Distracted driving is certainly dangerous, but what about distracted walking?

Post #1 image. 2012-06-04.jpgWe often hear about the dangers of distracted driving and how risky that can be for everyone on the roadways. But what about distracted walking? According a recently article in the online journal Injury Prevention, the injury or death rate of pedestrians distracted by gadgets – headphones, cell phones, and iPads – who are hit by moving vehicles has tripled in the United States since 2004.

Pedestrians with other things on their mind, especially the ones listening to incredibly loud music, can become so absorbed in their activity that they forget about what’s going on around them, just like distracted drivers. When distracted, pedestrian are apt to walk slower, not pay careful attention to traffic before crossing the street, and are more likely to walk in front of an approaching vehicle.

Researchers at the University of Maryland reviewed 116 accident cases from 2004 to 2011 in which injured pedestrians were documented to be using headphones. The mortality rate was shocking: 70% of such accidents resulted in death. There are certain groups that are more likely to fall prey to distracted walking: more than two-thirds of victims were male and under the age of 30.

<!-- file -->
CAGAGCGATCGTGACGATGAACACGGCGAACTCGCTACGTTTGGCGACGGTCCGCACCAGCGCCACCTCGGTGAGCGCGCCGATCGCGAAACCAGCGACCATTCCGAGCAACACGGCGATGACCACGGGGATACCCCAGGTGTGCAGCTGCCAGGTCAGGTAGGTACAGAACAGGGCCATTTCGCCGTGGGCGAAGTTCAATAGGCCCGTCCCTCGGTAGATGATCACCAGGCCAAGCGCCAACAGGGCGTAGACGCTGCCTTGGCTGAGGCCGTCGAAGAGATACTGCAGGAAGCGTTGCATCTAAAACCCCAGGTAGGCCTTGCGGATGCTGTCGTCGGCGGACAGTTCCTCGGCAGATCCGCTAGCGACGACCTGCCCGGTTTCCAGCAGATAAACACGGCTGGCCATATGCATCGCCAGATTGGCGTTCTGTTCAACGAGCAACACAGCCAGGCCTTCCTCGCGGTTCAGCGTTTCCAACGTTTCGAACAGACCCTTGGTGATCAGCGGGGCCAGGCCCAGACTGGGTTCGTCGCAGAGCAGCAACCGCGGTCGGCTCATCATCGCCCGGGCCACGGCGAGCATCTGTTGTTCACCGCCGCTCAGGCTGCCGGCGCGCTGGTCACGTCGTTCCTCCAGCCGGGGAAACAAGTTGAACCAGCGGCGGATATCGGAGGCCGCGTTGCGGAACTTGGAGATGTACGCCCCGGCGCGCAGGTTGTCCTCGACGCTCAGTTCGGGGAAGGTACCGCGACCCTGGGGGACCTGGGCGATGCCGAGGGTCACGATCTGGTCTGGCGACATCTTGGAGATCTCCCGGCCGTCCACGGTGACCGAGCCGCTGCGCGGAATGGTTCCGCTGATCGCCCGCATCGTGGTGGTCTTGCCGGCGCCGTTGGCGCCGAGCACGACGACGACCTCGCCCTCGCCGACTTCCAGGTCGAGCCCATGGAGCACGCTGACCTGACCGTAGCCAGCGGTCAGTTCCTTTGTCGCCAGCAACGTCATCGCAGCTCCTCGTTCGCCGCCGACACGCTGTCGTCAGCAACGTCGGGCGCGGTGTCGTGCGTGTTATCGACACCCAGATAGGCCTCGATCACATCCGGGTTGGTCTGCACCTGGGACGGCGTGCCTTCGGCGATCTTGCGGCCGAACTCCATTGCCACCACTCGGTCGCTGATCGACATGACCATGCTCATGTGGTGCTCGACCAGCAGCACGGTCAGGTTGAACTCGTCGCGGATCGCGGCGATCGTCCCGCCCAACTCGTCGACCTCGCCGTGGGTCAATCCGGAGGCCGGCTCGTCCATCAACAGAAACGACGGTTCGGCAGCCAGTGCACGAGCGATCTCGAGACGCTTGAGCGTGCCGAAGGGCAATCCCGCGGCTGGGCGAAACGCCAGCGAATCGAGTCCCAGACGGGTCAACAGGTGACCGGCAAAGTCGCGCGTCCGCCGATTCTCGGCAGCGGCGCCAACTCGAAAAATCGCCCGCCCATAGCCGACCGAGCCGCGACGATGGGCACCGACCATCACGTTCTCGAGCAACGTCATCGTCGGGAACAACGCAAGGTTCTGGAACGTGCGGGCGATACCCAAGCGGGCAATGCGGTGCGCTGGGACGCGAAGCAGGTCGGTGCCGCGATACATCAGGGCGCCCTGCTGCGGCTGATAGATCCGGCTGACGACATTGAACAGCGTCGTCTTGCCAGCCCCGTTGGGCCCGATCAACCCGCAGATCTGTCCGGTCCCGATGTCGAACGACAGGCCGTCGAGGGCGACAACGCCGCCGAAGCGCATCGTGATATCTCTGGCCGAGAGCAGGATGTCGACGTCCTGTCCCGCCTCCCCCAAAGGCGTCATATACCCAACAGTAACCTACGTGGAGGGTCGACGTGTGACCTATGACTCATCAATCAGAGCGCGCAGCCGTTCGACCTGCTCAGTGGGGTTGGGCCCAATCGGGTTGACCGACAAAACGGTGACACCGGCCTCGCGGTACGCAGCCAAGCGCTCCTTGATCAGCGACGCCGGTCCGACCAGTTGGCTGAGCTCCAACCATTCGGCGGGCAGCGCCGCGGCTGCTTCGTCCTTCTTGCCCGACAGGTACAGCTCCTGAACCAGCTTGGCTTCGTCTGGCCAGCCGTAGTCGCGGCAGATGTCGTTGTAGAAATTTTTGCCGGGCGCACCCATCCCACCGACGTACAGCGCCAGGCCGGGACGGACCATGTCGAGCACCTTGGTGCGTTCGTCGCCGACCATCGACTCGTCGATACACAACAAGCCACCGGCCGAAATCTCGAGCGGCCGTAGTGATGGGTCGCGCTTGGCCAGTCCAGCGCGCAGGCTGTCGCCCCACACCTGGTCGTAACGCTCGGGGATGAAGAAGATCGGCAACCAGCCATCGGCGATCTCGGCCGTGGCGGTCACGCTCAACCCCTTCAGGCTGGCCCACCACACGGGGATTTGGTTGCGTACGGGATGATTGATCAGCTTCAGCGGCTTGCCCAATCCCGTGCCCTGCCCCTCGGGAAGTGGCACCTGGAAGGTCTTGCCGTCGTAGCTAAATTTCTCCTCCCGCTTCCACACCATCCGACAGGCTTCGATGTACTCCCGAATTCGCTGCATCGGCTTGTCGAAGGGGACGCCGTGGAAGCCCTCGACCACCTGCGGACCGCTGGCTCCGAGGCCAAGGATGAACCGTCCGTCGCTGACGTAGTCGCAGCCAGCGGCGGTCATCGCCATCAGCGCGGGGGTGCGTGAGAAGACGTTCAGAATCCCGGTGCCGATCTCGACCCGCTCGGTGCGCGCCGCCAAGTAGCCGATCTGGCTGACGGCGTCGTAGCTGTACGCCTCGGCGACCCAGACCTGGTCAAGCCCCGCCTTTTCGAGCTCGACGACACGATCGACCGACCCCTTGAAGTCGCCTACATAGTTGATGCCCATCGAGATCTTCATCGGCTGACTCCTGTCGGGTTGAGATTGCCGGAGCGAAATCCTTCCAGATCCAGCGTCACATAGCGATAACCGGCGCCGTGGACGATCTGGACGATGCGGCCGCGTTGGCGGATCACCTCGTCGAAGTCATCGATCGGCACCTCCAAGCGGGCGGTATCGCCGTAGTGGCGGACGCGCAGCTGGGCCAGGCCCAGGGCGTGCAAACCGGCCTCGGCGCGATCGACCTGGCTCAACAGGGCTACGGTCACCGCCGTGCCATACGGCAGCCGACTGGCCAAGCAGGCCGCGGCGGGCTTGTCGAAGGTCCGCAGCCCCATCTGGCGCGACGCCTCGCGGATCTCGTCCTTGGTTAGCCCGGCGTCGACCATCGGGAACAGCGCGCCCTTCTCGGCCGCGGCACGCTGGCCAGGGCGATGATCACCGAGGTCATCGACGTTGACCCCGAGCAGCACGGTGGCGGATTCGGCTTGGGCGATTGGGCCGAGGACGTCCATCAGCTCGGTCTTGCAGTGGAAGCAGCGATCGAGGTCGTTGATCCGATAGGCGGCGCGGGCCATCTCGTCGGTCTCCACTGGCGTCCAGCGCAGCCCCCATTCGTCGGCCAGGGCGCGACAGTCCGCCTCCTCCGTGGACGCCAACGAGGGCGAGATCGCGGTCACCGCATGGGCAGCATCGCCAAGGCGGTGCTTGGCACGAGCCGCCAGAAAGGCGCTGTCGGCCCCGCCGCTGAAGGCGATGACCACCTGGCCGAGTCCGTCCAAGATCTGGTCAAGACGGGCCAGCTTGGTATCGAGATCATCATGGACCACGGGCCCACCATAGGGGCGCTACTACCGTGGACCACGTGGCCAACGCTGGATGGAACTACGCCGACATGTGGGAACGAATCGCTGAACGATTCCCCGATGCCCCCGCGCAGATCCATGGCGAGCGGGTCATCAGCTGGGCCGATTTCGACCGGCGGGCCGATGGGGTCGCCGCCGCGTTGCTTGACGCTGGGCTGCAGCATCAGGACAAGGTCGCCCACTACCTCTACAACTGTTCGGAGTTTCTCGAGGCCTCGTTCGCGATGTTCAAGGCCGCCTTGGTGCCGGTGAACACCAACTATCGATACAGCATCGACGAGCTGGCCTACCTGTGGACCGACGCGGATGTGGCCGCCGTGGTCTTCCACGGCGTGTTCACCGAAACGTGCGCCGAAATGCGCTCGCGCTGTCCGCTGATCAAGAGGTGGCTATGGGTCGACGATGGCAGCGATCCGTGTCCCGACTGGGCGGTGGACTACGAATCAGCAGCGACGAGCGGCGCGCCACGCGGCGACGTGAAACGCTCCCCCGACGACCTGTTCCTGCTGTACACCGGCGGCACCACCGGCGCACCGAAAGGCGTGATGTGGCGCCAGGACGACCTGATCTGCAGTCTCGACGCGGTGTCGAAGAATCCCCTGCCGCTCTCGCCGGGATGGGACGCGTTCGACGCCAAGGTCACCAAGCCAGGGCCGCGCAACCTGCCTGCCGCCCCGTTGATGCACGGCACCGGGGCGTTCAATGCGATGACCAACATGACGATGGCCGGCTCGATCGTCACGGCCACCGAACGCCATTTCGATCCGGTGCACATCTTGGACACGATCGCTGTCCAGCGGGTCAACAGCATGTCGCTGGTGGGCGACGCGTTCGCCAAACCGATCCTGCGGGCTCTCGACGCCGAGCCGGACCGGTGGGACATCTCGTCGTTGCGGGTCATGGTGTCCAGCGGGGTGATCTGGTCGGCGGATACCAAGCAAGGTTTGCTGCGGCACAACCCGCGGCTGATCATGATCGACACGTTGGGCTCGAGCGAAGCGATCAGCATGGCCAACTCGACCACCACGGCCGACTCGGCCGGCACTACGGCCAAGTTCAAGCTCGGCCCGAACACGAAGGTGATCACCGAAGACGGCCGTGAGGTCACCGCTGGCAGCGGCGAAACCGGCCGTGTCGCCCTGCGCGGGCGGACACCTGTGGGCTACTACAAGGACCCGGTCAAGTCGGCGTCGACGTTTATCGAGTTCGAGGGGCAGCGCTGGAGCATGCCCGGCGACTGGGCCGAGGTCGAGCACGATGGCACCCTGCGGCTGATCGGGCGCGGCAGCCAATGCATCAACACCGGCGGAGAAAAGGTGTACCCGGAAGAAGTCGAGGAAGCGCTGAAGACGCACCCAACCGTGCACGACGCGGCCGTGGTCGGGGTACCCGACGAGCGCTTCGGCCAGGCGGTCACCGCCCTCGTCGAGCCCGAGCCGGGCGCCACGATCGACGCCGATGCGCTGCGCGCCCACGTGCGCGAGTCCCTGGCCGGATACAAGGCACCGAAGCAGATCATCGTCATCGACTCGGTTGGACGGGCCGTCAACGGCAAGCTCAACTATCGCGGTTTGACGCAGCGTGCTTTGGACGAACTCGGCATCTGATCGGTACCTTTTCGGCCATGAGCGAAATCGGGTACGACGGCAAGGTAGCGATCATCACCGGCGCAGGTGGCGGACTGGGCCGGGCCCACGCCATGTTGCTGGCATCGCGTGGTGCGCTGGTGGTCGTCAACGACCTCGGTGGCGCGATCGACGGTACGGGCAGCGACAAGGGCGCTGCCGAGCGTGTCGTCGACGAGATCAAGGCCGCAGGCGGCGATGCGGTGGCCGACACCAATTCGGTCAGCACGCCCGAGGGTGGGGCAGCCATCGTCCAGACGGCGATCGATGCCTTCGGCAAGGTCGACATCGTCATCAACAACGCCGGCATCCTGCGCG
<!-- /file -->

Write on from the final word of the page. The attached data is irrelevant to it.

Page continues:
As we create more and more entertaining devices the risk of injury from distraction increases for everyone. Some devices are so all consuming that even when drivers sound their horns pedestrians remain unaware of the danger they are stepping into. As kids are now entering their summer break it’s important to remind them of how dangerous not only distracted driving can be, but walking or riding a bike while preoccupied.

The following are some good tips for drivers and pedestrians alike:

• Pay special attention to bicyclists and pedestrians, even if they appear to be out of the way.
• Make sure to avoid distracted driving, that means no texting or internet surfing while cruising down the road.
• When you’re in neighborhoods reduce your speed, children could dart out into the road at any time.
• Yield to pedestrians in crosswalks.

• Pay careful attention to your surroundings and similarly avoid distractions such as talking, texting, and especially wearing headphones.
• Look both ways before crossing any street.
• Obey all traffic laws when crossing a street, paying special attention on busy roadways.
• Try to make eye contact with drivers to ensure that the driver knows you are there.

There is no doubt that multi-tasking on our roadways whether in a car or on foot is dangerous. If you have been injured and you have a personal injury claim, please contact the Mississippi auto accident lawyers at Kilpatrick & Philley at (601) 856-7800.

Source: “Headphone use and pedestrian injury and death in the United States,” by Richard Lichenstein, published at InjuryPrevention.BMJ.com.

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